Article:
The second edition of Medicinal Cannabis Awareness Week (MCAW) will take place later this month with a mission to shed light on the medicine’s therapeutic benefits and challenge the stigma that still surrounds it.
The Australian Medicinal Cannabis Association-led initiative, which takes place from February 19 to 25, brings together experts, patients and the broader community to deepen understanding and highlight the potential of the medicine to improve health outcomes.
Launched in February 2023, MCAW is the brainchild of AMCA co-founder and former chair Lucy Haslam, who is now an ambassador and lifetime member of the association. It is timed to coincide with the seventh anniversary of medicinal cannabis legalisation and the eighth anniversary of Haslam’s son Dan’s passing.
Dan died in 2015, aged 25, and it was the difficulty he had in sourcing cannabis to help ease his suffering that prompted Haslam’s battle to improve patient access.
AMCA interim chair Emily Rigby said: “Dan’s only relief from chemotherapy to treat his terminal bowel cancer had been cannabis, which his parents then campaigned to legalise after seeing how dramatically it helped him through his aggressive treatment.”
Announcing MCAW, AMCA said the week serves as a nationwide platform to foster meaningful conversation, education, and acceptance of medicinal cannabis within the healthcare system.
“It aims to dispel misconceptions, challenge stigma and emphasise the significant therapeutic benefits that medicinal cannabis may offer to countless Australians in need,” the association added.
Board member Fiona Patten said: “The effect of stigma and misinformation is no more apparent than in the discriminatory legislation and regulations that affect medicinal cannabis patients in Australia.
“We treat our medicinal cannabis patients very differently from comparable countries. This is due to ignorance and a stigma that stubbornly remains eight years after medicinal cannabis was legally recognised as therapeutic.”
Fellow board member and Austranna CEO Bryan Ebstyne added: “I love Medicinal Cannabis Awareness Week. It started as the single voice of a mother’s loving crusade for her son and is now championed by a chorus of advocates. This week is a reminder of our humble origins and the substantial impact our united voices have in effecting national change.”
While acknowledging the “significant strides” made by the government and regulatory bodies in advocating for access, AMCA urged policymakers to continue their commitment to further refining legislation and guidelines and “promoting the seamless integration of medicinal cannabis into traditional healthcare frameworks”.
Rigby said: “We are excited about the potential of Medicinal Cannabis Awareness Week to increase understanding and acceptance of this valuable therapeutic alternative.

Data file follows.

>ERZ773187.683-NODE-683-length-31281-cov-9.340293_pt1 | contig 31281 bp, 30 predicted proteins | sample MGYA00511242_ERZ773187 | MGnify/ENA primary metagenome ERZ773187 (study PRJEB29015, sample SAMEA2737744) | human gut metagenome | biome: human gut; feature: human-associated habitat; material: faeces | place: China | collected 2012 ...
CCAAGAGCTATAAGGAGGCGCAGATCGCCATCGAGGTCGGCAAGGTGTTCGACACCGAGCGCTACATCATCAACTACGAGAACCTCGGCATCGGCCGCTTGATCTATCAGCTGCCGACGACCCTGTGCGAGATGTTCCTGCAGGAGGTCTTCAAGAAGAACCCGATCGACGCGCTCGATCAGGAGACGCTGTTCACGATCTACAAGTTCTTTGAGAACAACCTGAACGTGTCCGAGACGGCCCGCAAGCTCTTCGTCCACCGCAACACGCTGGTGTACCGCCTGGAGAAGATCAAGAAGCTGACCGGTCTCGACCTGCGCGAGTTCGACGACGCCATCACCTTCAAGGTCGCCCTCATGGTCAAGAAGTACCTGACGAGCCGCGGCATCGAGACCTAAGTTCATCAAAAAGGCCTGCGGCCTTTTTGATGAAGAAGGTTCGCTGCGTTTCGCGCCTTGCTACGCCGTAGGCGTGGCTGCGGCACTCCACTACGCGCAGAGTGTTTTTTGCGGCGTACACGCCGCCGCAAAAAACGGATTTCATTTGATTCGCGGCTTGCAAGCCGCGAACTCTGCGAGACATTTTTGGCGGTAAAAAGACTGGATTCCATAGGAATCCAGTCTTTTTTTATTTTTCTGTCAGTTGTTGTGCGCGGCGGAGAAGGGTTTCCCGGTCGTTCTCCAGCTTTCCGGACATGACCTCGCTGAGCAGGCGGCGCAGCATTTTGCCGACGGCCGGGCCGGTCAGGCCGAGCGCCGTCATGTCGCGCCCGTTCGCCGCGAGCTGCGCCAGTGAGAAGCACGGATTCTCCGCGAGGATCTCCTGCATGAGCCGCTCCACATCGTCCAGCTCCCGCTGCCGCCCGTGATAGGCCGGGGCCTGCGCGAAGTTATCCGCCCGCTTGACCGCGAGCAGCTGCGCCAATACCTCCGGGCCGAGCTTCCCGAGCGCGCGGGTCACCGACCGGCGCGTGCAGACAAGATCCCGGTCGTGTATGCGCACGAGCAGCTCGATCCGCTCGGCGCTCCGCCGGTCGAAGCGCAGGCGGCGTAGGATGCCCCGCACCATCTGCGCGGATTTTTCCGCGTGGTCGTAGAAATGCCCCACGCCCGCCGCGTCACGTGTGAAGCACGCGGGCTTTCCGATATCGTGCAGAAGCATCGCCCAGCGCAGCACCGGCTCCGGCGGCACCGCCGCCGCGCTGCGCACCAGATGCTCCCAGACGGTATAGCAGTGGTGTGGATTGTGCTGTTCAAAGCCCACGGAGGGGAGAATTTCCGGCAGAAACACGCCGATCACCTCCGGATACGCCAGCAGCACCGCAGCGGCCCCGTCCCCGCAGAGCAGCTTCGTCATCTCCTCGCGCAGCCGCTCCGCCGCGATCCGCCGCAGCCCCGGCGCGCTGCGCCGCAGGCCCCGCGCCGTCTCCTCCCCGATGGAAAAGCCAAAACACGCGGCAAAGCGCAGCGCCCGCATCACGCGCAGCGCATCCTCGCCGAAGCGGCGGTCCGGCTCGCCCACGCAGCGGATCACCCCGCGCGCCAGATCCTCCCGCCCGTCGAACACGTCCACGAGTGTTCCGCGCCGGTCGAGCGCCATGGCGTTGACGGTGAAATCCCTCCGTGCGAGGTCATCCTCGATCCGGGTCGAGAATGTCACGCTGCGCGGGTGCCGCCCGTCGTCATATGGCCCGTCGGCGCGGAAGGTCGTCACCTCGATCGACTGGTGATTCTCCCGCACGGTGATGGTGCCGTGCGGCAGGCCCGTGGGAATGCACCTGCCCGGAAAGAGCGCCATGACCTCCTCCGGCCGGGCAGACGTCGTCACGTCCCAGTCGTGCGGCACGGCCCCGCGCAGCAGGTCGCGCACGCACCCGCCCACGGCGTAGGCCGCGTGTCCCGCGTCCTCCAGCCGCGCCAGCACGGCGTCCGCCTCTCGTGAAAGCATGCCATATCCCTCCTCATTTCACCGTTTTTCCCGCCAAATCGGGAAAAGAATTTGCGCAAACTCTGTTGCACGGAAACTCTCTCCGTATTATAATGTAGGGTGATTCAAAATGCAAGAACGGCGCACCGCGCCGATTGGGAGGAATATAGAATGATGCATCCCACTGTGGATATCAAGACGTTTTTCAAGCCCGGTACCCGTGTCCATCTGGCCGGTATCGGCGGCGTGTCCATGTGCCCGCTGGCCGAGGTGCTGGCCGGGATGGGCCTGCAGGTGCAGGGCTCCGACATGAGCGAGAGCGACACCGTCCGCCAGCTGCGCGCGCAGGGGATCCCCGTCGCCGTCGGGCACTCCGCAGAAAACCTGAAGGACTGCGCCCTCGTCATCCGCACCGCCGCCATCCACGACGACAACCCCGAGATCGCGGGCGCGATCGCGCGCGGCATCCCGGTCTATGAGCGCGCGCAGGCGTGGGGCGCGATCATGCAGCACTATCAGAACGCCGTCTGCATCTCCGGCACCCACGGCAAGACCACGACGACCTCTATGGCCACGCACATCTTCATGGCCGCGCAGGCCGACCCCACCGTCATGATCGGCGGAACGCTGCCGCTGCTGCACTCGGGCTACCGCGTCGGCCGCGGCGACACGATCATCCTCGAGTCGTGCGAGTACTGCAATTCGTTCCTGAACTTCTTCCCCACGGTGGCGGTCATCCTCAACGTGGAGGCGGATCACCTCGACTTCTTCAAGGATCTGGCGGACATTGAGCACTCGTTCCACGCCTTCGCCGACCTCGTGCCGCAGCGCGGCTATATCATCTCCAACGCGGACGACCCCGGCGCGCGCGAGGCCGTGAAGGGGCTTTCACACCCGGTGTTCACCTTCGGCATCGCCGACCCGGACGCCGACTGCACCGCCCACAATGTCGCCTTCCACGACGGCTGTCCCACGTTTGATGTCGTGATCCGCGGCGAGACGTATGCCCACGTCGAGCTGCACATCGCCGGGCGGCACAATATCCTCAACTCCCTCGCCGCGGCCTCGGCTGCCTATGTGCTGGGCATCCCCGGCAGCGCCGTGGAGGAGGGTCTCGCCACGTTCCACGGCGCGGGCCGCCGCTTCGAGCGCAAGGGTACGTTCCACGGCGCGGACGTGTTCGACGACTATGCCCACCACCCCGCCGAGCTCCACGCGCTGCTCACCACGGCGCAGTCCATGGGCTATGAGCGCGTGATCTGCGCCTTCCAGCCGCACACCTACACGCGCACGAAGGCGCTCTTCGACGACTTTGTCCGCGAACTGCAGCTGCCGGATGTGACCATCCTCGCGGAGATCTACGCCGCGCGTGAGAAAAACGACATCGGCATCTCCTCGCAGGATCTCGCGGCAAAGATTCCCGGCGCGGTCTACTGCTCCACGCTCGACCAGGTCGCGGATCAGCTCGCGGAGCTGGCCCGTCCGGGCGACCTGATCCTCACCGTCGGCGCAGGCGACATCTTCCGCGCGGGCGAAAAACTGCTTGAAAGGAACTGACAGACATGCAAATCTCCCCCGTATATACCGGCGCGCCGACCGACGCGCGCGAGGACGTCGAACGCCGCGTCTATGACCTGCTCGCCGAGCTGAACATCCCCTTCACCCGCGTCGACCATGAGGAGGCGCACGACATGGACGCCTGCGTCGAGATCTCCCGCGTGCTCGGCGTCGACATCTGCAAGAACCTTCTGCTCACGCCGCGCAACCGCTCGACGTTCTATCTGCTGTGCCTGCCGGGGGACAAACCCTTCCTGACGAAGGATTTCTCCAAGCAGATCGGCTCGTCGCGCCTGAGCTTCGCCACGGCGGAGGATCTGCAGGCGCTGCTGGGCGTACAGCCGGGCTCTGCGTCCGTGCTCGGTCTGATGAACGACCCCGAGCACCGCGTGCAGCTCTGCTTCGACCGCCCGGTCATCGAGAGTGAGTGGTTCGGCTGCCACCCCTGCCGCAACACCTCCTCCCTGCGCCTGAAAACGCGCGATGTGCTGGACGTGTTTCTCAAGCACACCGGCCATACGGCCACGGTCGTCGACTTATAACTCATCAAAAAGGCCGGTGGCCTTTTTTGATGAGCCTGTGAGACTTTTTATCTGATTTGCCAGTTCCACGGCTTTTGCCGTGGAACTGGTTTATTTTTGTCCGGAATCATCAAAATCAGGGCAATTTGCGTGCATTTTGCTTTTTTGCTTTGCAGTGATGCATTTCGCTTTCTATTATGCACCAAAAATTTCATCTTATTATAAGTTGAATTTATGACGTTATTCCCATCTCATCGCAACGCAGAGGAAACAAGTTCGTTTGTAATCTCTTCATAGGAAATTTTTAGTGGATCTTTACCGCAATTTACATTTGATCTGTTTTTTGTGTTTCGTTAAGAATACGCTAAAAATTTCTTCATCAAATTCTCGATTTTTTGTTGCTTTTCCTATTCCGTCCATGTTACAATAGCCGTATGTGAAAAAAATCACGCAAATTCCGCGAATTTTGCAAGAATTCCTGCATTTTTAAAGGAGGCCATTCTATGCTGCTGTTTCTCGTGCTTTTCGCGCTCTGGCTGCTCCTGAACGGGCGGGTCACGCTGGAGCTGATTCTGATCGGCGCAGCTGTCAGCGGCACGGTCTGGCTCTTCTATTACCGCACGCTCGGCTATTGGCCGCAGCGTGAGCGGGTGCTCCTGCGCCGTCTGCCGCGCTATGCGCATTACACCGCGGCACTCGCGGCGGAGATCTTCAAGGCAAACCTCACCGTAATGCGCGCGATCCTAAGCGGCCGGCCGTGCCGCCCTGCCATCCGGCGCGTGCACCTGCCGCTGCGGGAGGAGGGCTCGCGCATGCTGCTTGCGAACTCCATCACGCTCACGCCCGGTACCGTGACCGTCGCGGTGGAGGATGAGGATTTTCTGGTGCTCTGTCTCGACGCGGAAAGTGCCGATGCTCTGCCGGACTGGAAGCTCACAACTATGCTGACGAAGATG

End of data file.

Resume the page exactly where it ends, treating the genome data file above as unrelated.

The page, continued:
“Through sharing knowledge, experiences and evidence-based research, we aim to solidify Australia’s place at the forefront of the global medicinal cannabis industry, ensuring safe and effective options are available to those in need, without discrimination.”
Board director Justin Sinclair said the week will provide an opportunity to acknowledge how far things have come since 2016, recognise the importance of ongoing education and research, and place the spotlight “firmly on key ongoing issues that still require meaningful change”.
AMCA co-founder and company secretary Dr Teresa Nicoletti added: “Two of the key issues AMCA plans to raise during Medicinal Cannabis Awareness Week are the unfair driving and employment laws.
“Patients legitimately prescribed medicinal cannabis, or participating in one of the many clinical trials running in Australia, are at risk of being fined or losing their licences or jobs.
“This is extraordinary, considering that the same patients could use other strong narcotics such as opioids or benzodiazepines without the fear of sanctions.
“All we are asking for is for medicinal cannabis… to be treated in the same way as other legal narcotic medications.”
Board Member Jodie Davis also stressed the need to improve access for veterans.
“We have the evidence [that] medicinal cannabis works for this group of heroes, but it is still not funded for some key indications from which many veterans suffer,” she said.
Conjoint professor, specialty addiction medicine at the University of Sydney and AMCA board director Professor Nicholas Lintzeris said the medicine is becoming increasingly normalised in Australian healthcare, with hundreds of thousands of patients accessing it via a healthcare provider.
However, he added: “It is still an emerging area with much work to do. We need to continue to do research on what works for different health conditions, provide education for consumers and clinicians, ensure we have a sustainable Australian industry producing high-quality medicines, and advocate for much-needed policy and regulatory changes.”